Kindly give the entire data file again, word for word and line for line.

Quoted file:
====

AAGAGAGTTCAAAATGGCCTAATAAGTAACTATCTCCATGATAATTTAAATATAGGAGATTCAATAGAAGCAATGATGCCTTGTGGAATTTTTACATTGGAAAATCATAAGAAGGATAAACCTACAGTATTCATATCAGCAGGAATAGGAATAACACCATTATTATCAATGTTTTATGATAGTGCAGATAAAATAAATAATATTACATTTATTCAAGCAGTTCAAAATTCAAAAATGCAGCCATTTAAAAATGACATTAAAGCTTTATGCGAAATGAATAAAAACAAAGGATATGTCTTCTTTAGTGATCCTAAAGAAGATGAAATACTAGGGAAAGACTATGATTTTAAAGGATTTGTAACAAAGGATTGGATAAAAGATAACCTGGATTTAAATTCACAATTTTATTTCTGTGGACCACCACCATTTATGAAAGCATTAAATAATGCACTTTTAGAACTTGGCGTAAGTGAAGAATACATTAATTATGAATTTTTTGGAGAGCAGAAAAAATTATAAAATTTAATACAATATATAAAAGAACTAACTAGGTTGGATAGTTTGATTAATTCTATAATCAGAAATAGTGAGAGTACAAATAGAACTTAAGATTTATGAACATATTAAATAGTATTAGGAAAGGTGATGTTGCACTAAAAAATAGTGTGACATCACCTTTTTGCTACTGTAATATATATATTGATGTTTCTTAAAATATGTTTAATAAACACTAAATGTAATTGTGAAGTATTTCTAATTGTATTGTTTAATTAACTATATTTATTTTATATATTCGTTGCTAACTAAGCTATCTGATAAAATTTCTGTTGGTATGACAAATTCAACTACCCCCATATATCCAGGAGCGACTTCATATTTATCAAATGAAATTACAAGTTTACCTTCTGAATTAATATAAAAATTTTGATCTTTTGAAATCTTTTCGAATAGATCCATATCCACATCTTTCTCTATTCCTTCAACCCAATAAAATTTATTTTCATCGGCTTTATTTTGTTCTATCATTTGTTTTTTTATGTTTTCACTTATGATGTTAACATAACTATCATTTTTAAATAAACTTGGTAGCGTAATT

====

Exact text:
AAGAGAGTTCAAAATGGCCTAATAAGTAACTATCTCCATGATAATTTAAATATAGGAGATTCAATAGAAGCAATGATGCCTTGTGGAATTTTTACATTGGAAAATCATAAGAAGGATAAACCTACAGTATTCATATCAGCAGGAATAGGAATAACACCATTATTATCAATGTTTTATGATAGTGCAGATAAAATAAATAATATTACATTTATTCAAGCAGTTCAAAATTCAAAAATGCAGCCATTTAAAAATGACATTAAAGCTTTATGCGAAATGAATAAAAACAAAGGATATGTCTTCTTTAGTGATCCTAAAGAAGATGAAATACTAGGGAAAGACTATGATTTTAAAGGATTTGTAACAAAGGATTGGATAAAAGATAACCTGGATTTAAATTCACAATTTTATTTCTGTGGACCACCACCATTTATGAAAGCATTAAATAATGCACTTTTAGAACTTGGCGTAAGTGAAGAATACATTAATTATGAATTTTTTGGAGAGCAGAAAAAATTATAAAATTTAATACAATATATAAAAGAACTAACTAGGTTGGATAGTTTGATTAATTCTATAATCAGAAATAGTGAGAGTACAAATAGAACTTAAGATTTATGAACATATTAAATAGTATTAGGAAAGGTGATGTTGCACTAAAAAATAGTGTGACATCACCTTTTTGCTACTGTAATATATATATTGATGTTTCTTAAAATATGTTTAATAAACACTAAATGTAATTGTGAAGTATTTCTAATTGTATTGTTTAATTAACTATATTTATTTTATATATTCGTTGCTAACTAAGCTATCTGATAAAATTTCTGTTGGTATGACAAATTCAACTACCCCCATATATCCAGGAGCGACTTCATATTTATCAAATGAAATTACAAGTTTACCTTCTGAATTAATATAAAAATTTTGATCTTTTGAAATCTTTTCGAATAGATCCATATCCACATCTTTCTCTATTCCTTCAACCCAATAAAATTTATTTTCATCGGCTTTATTTTGTTCTATCATTTGTTTTTTTATGTTTTCACTTATGATGTTAACATAACTATCATTTTTAAATAAACTTGGTAGCGTAATT